“What did you make at your previous job?” This salary negotiation question is a minefield for every candidate, but it’s a question that disproportionally hurts women, a new study has found.
In PayScale’s survey of 15,000 full-time workers, about half of the participants said they’d been asked this question. While men who refused to disclose what they earned were rewarded with 1.2% higher salaries, women who did the same suffered. Women who didn’t disclose their salaries saw a 1.8% decrease in their final offers compared to men.
Damned if you do, damned if you don’t
Research has proven time and again that disclosing your salary particularly hurts women and minorities. Millennial women already start their careers at a disadvantage, earning about 90 cents on average for every millennial man’s dollar. Critics of the salary question have argued that basing future earnings on past salaries will only exacerbate this cycle, and ensure that this disparity will follow women throughout their careers.
Because it perpetuates pay inequity, the state of Massachusetts and the cities of New York City and Philadelphia have even instituted laws that forbid employers from asking about employers’ current or past salaries.
But until this movement catches on to the rest of the nation, the burden will fall unfairly to the individual, who is getting conflicting advice on all sides.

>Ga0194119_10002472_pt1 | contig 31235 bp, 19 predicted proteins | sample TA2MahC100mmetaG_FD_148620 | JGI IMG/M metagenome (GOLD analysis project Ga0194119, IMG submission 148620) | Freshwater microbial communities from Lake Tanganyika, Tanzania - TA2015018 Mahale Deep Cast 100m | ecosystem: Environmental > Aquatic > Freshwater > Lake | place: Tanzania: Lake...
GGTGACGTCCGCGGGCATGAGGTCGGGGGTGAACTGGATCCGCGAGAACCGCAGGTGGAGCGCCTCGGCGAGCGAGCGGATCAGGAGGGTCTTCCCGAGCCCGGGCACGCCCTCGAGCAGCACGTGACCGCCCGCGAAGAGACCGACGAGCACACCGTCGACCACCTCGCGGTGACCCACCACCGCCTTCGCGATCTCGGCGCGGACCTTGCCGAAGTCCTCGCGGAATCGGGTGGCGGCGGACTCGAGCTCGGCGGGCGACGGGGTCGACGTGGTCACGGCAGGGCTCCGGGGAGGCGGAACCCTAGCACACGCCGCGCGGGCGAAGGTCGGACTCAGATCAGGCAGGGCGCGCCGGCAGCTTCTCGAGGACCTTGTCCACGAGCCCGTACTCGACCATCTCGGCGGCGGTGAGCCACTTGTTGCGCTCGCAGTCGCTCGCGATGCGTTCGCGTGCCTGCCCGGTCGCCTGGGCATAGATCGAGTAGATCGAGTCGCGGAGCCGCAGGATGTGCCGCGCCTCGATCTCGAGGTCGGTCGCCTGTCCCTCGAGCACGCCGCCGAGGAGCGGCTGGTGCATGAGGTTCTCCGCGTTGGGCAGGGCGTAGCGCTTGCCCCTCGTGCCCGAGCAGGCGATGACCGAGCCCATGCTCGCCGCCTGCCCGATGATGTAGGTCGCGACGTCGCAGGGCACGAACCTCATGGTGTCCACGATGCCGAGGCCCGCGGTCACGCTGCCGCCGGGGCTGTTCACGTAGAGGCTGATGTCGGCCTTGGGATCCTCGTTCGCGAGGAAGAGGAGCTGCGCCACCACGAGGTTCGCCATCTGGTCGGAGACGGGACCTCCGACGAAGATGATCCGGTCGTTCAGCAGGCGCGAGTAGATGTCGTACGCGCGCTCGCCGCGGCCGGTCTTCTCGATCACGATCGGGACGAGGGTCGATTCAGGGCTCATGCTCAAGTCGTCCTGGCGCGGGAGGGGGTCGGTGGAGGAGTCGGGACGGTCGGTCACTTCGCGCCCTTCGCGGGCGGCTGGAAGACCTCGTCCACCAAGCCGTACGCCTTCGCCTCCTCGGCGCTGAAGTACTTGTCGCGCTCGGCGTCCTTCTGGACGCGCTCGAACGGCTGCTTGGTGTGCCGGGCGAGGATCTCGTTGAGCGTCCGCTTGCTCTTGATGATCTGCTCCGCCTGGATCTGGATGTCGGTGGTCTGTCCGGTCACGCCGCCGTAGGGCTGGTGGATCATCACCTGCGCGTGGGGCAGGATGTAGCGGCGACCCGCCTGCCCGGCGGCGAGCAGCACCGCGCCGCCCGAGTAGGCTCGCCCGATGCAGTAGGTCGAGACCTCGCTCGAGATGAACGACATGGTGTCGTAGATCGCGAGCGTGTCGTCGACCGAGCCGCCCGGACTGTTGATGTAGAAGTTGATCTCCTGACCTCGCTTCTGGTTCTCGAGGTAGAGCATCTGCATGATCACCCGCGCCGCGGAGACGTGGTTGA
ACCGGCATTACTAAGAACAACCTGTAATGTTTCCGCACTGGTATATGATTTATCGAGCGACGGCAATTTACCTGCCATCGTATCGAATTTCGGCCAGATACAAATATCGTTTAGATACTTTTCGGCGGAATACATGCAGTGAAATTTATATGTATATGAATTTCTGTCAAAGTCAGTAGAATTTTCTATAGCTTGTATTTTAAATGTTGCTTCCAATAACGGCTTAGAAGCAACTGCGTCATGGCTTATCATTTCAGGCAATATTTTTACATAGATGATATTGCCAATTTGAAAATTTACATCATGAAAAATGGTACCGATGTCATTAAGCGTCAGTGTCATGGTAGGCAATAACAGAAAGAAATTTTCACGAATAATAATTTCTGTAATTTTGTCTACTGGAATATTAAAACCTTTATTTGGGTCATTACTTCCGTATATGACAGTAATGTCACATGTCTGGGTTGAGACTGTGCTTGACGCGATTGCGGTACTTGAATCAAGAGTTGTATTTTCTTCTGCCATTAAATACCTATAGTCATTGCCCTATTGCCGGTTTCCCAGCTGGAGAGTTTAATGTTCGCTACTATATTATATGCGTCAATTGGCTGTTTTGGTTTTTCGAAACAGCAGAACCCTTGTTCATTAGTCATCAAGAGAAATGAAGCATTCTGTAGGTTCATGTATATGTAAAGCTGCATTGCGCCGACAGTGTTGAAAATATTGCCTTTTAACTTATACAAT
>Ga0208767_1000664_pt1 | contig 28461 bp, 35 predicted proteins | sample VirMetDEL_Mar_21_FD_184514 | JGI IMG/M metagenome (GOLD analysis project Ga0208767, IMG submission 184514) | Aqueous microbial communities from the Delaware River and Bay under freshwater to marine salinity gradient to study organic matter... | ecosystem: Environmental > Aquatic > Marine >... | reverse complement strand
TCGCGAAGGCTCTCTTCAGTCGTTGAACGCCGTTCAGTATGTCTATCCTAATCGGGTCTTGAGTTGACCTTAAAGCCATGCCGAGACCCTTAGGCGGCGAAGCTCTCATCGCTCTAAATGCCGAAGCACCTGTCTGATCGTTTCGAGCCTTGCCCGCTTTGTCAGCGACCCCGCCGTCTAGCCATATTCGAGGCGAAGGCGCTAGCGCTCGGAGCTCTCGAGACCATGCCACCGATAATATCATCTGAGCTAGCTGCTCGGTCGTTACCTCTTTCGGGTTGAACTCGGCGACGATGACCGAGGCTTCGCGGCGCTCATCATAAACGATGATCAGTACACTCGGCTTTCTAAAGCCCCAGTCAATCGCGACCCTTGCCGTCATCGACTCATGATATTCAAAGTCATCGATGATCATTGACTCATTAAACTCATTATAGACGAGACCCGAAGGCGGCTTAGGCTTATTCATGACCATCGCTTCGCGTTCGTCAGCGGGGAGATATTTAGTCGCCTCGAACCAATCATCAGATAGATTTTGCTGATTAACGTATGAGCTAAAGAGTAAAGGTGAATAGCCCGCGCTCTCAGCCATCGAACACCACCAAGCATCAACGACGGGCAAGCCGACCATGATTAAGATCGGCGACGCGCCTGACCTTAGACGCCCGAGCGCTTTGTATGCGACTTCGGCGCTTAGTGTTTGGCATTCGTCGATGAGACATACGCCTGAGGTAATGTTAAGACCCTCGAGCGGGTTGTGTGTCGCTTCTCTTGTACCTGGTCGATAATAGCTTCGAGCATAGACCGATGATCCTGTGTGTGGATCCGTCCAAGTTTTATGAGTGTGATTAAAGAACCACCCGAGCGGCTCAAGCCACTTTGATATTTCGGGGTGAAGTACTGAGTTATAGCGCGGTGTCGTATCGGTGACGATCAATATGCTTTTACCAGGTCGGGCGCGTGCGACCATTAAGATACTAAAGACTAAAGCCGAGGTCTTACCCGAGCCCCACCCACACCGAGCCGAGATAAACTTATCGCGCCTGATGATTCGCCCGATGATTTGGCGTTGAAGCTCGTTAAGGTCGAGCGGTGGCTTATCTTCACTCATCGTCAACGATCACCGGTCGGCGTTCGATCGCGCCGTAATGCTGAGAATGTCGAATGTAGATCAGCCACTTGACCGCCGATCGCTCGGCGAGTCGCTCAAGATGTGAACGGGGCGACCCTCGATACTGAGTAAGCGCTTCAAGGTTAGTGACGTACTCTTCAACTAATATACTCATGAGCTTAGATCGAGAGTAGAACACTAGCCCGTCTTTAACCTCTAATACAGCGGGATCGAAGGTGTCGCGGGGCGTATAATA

The PayScale study proves that the previous advice of not disclosing hurts women just as much as disclosing. In general, women who use the same negotiation tactics as men are negatively perceived as “pushy” or “assertive.” PayScale suggested that this negative perception follows women into salary negotiations. PayScale’s Lydia Frank told Bloomberg that PayScale believes recruiters think women who don’t disclose salary numbers are being non-collaborative or are proving that they make low figures.
Women can dodge answering the question directly by offering a salary range or countering that their previous job is not comparable to the job they’re applying for. But the ultimate solution that will help women is a fair unbiased hiring process. And for that to happen, employers need to stop asking.
More from Ladders
- ‘I don’t feel pretty’ … Why aren’t positivity movements working?
- Should companies be forced to add women to boards? A new bill seeks to try
- Survey: 38% of women in tech say their looks have been ‘inappropriately commented on’
- It only takes one sexual harassment claim to ruin your company’s reputation
- Women’s voices are significantly lower than they used to be